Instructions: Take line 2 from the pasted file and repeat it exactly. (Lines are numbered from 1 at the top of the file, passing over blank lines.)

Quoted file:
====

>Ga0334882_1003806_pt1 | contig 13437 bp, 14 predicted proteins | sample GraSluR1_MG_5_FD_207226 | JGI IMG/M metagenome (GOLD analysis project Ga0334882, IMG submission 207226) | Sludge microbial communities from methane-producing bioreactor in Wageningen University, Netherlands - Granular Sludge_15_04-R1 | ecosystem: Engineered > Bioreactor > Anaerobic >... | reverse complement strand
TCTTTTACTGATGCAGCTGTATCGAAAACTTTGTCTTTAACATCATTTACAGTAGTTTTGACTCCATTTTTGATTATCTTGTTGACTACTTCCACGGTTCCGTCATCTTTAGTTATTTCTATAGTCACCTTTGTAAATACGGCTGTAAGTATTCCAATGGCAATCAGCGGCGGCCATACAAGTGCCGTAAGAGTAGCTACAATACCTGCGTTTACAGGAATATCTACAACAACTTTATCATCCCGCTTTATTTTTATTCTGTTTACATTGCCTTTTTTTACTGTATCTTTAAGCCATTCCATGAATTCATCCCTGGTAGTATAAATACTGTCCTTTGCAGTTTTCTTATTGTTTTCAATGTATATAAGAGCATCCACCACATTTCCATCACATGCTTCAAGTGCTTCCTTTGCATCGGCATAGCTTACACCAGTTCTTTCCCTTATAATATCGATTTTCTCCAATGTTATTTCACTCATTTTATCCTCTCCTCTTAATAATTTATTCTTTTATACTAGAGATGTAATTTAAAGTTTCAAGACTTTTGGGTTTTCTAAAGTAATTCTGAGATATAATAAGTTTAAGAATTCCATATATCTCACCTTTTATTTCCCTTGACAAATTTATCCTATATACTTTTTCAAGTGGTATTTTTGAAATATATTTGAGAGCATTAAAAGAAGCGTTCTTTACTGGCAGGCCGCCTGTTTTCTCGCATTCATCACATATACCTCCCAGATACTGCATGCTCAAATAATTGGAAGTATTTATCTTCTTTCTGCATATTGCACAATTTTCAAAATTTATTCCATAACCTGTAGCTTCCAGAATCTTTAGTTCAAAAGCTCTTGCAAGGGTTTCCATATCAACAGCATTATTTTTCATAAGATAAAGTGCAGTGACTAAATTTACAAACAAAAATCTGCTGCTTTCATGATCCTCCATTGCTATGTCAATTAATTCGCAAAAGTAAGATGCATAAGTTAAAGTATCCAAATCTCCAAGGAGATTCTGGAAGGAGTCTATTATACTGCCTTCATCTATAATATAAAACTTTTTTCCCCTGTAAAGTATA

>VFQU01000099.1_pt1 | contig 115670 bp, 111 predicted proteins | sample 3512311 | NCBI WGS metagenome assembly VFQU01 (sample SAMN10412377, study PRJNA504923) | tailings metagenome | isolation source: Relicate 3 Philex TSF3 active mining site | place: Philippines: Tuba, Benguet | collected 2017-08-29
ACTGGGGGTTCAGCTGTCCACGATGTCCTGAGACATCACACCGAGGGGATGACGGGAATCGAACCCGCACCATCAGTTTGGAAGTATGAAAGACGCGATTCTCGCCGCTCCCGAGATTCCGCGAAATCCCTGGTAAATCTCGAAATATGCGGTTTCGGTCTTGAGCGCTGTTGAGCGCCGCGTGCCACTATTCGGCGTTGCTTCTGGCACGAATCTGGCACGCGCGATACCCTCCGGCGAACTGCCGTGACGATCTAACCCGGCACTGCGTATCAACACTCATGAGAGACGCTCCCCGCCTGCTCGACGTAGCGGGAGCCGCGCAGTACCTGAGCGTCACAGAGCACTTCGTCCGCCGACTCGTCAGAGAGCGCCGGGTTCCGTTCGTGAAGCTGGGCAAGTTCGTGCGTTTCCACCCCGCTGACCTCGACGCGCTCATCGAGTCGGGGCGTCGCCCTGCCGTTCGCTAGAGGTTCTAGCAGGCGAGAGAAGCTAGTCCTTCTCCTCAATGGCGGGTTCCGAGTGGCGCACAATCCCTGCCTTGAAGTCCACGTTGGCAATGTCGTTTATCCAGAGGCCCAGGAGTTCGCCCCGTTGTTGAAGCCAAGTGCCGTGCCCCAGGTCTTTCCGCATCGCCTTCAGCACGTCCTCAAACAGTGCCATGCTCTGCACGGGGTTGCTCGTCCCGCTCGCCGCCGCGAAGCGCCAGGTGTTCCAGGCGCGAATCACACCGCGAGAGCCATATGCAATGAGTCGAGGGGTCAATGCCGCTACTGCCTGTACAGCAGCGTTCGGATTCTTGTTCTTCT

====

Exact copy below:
TCTTTTACTGATGCAGCTGTATCGAAAACTTTGTCTTTAACATCATTTACAGTAGTTTTGACTCCATTTTTGATTATCTTGTTGACTACTTCCACGGTTCCGTCATCTTTAGTTATTTCTATAGTCACCTTTGTAAATACGGCTGTAAGTATTCCAATGGCAATCAGCGGCGGCCATACAAGTGCCGTAAGAGTAGCTACAATACCTGCGTTTACAGGAATATCTACAACAACTTTATCATCCCGCTTTATTTTTATTCTGTTTACATTGCCTTTTTTTACTGTATCTTTAAGCCATTCCATGAATTCATCCCTGGTAGTATAAATACTGTCCTTTGCAGTTTTCTTATTGTTTTCAATGTATATAAGAGCATCCACCACATTTCCATCACATGCTTCAAGTGCTTCCTTTGCATCGGCATAGCTTACACCAGTTCTTTCCCTTATAATATCGATTTTCTCCAATGTTATTTCACTCATTTTATCCTCTCCTCTTAATAATTTATTCTTTTATACTAGAGATGTAATTTAAAGTTTCAAGACTTTTGGGTTTTCTAAAGTAATTCTGAGATATAATAAGTTTAAGAATTCCATATATCTCACCTTTTATTTCCCTTGACAAATTTATCCTATATACTTTTTCAAGTGGTATTTTTGAAATATATTTGAGAGCATTAAAAGAAGCGTTCTTTACTGGCAGGCCGCCTGTTTTCTCGCATTCATCACATATACCTCCCAGATACTGCATGCTCAAATAATTGGAAGTATTTATCTTCTTTCTGCATATTGCACAATTTTCAAAATTTATTCCATAACCTGTAGCTTCCAGAATCTTTAGTTCAAAAGCTCTTGCAAGGGTTTCCATATCAACAGCATTATTTTTCATAAGATAAAGTGCAGTGACTAAATTTACAAACAAAAATCTGCTGCTTTCATGATCCTCCATTGCTATGTCAATTAATTCGCAAAAGTAAGATGCATAAGTTAAAGTATCCAAATCTCCAAGGAGATTCTGGAAGGAGTCTATTATACTGCCTTCATCTATAATATAAAACTTTTTTCCCCTGTAAAGTATA